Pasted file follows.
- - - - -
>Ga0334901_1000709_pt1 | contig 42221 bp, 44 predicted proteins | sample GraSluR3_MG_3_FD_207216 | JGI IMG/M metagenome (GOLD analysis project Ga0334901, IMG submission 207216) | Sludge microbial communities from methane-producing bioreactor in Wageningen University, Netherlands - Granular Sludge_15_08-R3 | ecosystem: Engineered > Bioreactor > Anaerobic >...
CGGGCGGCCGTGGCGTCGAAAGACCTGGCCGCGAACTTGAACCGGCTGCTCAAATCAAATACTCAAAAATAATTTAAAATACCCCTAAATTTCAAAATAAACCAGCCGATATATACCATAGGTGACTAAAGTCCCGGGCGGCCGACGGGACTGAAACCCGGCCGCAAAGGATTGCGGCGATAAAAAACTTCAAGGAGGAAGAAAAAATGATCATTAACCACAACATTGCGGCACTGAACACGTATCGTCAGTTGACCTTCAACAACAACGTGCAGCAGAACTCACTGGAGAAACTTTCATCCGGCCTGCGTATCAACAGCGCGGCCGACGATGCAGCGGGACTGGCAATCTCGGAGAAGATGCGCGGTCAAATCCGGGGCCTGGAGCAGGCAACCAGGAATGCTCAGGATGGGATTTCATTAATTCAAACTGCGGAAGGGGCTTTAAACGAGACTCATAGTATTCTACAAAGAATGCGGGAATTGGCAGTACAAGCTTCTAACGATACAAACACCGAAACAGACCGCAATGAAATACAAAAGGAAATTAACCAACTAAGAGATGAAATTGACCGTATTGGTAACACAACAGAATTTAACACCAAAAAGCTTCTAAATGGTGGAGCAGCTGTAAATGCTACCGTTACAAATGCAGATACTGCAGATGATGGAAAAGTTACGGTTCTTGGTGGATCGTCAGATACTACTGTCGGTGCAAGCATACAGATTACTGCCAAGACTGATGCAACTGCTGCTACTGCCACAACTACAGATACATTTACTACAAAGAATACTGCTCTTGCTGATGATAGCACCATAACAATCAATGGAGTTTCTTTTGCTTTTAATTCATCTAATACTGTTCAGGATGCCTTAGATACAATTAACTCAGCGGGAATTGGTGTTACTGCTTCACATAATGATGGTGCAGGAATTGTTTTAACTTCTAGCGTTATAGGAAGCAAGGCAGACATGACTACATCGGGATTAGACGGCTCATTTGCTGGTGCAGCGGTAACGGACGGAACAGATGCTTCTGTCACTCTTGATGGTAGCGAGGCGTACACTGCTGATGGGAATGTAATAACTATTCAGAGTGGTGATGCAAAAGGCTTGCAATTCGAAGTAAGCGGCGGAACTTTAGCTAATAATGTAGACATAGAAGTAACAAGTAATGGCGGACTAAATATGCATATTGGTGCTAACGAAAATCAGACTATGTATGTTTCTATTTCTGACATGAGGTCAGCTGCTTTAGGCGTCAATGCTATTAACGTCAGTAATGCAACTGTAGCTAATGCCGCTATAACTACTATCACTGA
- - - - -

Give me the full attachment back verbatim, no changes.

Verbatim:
>Ga0334901_1000709_pt1 | contig 42221 bp, 44 predicted proteins | sample GraSluR3_MG_3_FD_207216 | JGI IMG/M metagenome (GOLD analysis project Ga0334901, IMG submission 207216) | Sludge microbial communities from methane-producing bioreactor in Wageningen University, Netherlands - Granular Sludge_15_08-R3 | ecosystem: Engineered > Bioreactor > Anaerobic >...
CGGGCGGCCGTGGCGTCGAAAGACCTGGCCGCGAACTTGAACCGGCTGCTCAAATCAAATACTCAAAAATAATTTAAAATACCCCTAAATTTCAAAATAAACCAGCCGATATATACCATAGGTGACTAAAGTCCCGGGCGGCCGACGGGACTGAAACCCGGCCGCAAAGGATTGCGGCGATAAAAAACTTCAAGGAGGAAGAAAAAATGATCATTAACCACAACATTGCGGCACTGAACACGTATCGTCAGTTGACCTTCAACAACAACGTGCAGCAGAACTCACTGGAGAAACTTTCATCCGGCCTGCGTATCAACAGCGCGGCCGACGATGCAGCGGGACTGGCAATCTCGGAGAAGATGCGCGGTCAAATCCGGGGCCTGGAGCAGGCAACCAGGAATGCTCAGGATGGGATTTCATTAATTCAAACTGCGGAAGGGGCTTTAAACGAGACTCATAGTATTCTACAAAGAATGCGGGAATTGGCAGTACAAGCTTCTAACGATACAAACACCGAAACAGACCGCAATGAAATACAAAAGGAAATTAACCAACTAAGAGATGAAATTGACCGTATTGGTAACACAACAGAATTTAACACCAAAAAGCTTCTAAATGGTGGAGCAGCTGTAAATGCTACCGTTACAAATGCAGATACTGCAGATGATGGAAAAGTTACGGTTCTTGGTGGATCGTCAGATACTACTGTCGGTGCAAGCATACAGATTACTGCCAAGACTGATGCAACTGCTGCTACTGCCACAACTACAGATACATTTACTACAAAGAATACTGCTCTTGCTGATGATAGCACCATAACAATCAATGGAGTTTCTTTTGCTTTTAATTCATCTAATACTGTTCAGGATGCCTTAGATACAATTAACTCAGCGGGAATTGGTGTTACTGCTTCACATAATGATGGTGCAGGAATTGTTTTAACTTCTAGCGTTATAGGAAGCAAGGCAGACATGACTACATCGGGATTAGACGGCTCATTTGCTGGTGCAGCGGTAACGGACGGAACAGATGCTTCTGTCACTCTTGATGGTAGCGAGGCGTACACTGCTGATGGGAATGTAATAACTATTCAGAGTGGTGATGCAAAAGGCTTGCAATTCGAAGTAAGCGGCGGAACTTTAGCTAATAATGTAGACATAGAAGTAACAAGTAATGGCGGACTAAATATGCATATTGGTGCTAACGAAAATCAGACTATGTATGTTTCTATTTCTGACATGAGGTCAGCTGCTTTAGGCGTCAATGCTATTAACGTCAGTAATGCAACTGTAGCTAATGCCGCTATAACTACTATCACTGA